Turkish Prime Minister Erdogan: Blasphemy is a Crime Against Humanity
Recep Tayyip Erdogan, 2011
Photo: Sean Gallup/Getty
Turkish Prime Minister Recep Tayyip Erdogan thinks that blasphemy should be banned as a crime against humanity. And when he says “blasphemy” he seems to have in mind specifically “whatever offends Muslims.” So basically, absolutely anything can be banned so long as it offends enough Muslims who complain loudly enough.
What Prime Minister Erdogan wants to do is make certain thoughts and beliefs crimes. The only reason he has for this is the fact that certain thoughts and beliefs are offensive to some Muslims. Is that a reasonable foundation to make something a crime, though? Not in any civilized society. So why is Erdogan trying to make Turkey less civilized?
If Muslims have the power to ban some thought or word or belief by claiming offense, can I have that right too? Can I claim that their protests offend me and then have those protests banned? Can I claim that their Qur’an offends me and so have it banned? If not, then this isn’t really about protecting people’s freedom of belief; instead, it’s about protecting religion from being criticized or challenged.
“I am the prime minister of a nation, of which most are Muslims and that has declared anti-semitism a crime against humanity. But the West hasn’t recognized Islamophobia as a crime against humanity — it has encouraged it. [The film director] is saying he did this to provoke the fundamentalists among Muslims. When it is in the form of a provocation, there should be international legal regulations against attacks on what people deem sacred, on religion. As much as it is possible to adopt international regulations, it should be possible to do something in terms of domestic law.”
He further noted, “Freedom of thought and belief ends where the freedom of thought and belief of others start. You can say anything about your thoughts and beliefs, but you will have to stop when you are at the border of others’ freedoms. I was able to include Islamophobia as a hate crime in the final statement of an international meeting in Warsaw.”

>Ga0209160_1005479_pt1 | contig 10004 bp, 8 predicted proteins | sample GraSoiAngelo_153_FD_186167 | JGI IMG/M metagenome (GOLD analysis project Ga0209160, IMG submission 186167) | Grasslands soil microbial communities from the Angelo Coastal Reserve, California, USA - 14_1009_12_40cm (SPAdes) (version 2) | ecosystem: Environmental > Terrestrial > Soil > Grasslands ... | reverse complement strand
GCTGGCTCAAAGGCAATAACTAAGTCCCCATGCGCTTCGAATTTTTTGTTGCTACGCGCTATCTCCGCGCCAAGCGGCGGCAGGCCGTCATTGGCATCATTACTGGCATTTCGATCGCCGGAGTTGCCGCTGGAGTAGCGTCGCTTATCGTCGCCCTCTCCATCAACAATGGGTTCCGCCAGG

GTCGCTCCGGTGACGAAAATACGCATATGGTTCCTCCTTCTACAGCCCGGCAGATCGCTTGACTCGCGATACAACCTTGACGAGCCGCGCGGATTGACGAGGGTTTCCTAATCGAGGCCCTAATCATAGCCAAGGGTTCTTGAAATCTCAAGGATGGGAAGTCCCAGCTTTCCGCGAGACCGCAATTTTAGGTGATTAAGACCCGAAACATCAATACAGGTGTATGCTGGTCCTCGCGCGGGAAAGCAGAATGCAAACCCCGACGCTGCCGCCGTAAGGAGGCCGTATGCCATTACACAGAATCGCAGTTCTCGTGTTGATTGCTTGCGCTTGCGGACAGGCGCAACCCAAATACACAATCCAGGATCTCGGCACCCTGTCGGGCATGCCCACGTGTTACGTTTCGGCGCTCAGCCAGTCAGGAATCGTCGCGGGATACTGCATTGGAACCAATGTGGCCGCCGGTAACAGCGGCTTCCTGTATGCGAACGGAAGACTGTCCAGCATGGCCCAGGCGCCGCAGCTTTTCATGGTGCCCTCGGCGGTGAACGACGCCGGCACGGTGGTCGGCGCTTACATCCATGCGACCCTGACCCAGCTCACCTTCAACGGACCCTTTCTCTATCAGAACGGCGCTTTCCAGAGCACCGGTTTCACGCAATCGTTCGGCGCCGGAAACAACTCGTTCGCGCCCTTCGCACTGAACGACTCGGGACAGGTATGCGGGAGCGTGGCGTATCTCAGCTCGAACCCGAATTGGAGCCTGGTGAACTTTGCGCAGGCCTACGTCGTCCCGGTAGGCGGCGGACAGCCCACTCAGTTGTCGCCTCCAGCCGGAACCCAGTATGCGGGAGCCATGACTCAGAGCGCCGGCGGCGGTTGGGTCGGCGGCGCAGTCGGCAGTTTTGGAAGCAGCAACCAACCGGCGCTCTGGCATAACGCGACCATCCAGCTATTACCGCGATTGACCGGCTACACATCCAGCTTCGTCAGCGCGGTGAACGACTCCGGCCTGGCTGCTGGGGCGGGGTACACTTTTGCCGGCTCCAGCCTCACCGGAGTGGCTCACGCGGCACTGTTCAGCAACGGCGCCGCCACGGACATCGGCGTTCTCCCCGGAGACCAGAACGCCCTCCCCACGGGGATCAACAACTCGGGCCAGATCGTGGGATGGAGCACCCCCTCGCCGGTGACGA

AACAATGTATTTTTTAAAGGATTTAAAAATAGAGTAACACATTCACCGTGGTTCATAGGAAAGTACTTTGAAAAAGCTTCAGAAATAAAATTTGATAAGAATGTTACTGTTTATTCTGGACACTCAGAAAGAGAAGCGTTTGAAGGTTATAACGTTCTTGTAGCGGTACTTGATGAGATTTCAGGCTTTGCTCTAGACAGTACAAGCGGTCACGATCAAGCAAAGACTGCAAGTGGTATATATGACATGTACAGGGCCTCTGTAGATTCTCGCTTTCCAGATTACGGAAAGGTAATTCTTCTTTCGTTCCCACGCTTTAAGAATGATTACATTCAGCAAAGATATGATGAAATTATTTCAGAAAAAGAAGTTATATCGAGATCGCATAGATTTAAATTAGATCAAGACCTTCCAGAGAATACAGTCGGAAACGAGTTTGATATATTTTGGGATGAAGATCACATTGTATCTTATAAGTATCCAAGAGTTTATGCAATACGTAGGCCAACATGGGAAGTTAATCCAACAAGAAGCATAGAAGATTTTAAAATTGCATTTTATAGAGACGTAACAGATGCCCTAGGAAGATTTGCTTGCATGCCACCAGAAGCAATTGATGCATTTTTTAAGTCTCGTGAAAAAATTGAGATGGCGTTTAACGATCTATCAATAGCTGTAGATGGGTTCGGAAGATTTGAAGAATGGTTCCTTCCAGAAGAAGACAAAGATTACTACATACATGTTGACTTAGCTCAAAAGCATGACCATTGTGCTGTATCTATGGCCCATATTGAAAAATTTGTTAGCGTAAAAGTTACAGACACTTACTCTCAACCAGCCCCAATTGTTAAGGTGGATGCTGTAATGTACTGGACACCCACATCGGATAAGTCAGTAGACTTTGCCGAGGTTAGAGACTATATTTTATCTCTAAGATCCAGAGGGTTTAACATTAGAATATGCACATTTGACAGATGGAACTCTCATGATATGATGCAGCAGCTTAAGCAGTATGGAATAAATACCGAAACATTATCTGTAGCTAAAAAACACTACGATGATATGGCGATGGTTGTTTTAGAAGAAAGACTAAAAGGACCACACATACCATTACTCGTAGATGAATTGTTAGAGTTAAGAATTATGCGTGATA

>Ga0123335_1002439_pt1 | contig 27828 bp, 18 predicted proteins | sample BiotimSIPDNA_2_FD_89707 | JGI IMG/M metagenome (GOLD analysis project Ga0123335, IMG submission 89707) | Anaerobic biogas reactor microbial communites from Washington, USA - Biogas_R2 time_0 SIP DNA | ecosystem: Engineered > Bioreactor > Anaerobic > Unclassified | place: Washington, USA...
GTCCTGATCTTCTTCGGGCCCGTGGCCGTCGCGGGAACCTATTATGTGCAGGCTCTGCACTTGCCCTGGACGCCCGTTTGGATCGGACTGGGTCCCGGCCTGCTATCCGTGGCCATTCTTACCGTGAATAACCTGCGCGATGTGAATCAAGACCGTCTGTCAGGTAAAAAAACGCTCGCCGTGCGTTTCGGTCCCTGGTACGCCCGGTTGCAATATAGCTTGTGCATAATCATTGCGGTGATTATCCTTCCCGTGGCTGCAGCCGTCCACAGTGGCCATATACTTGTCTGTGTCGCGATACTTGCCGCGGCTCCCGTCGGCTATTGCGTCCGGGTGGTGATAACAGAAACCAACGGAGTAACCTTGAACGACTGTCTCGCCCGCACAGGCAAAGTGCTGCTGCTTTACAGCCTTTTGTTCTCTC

Source: Today’s Zaman
Erdogan’s comments here are ambiguous – almost to the point of being incoherent, which may be the point. After all, the less clear you are the harder it is for critics to pin you down on what you are saying. This is important when you’re talking about criminalizing belief and thought.
When he says “You can say anything about your thoughts and beliefs, but you will have to stop when you are at the border of others’ freedoms,” does he mean that you cannot say anything about others’ beliefs, or merely that you cannot say anything critical or negative about others’ beliefs?
His statement “Freedom of thought and belief ends where the freedom of thought and belief of others start” is clearly a reference to the idea that “your freedom to swing your fist ends where my nose starts,” but the analogy is strained to say the least. You swinging your fist causes demonstrable harm once it reaches my nose, but what demonstrable harm is created by a belief or a thought?
Of course apologists for censorship and oppression like Erdogan will never even try to demonstrate that thoughts or beliefs cause real harm. Since the goal is simply to protect Islam from critique, all they need to do is show that someone, somewhere is offended. That’s certainly easy enough to do.
What’s significant, though, is the fact that Erdogan thinks that Islam in particular or even religion generally need to be protected at all. It’s significant that he wants to make blasphemy a crime which implies that he thinks his god needs to be protected. This all means that he and like-minded believers all regard their religions as weak and impotent. That’s why the need the police powers of the state for protection.
Via:- Austin Cline
- HumanistLife : Calls for international ‘blasphemy’ law must be resisted (humanistlife.org.uk)
- Turkish party ‘model for Muslims’ (bbc.co.uk)
- Be wary of playing Turkey’s great game (telegraph.co.uk)
- Erdogan: Islamophobia should be recognized as crime (worldbulletin.net)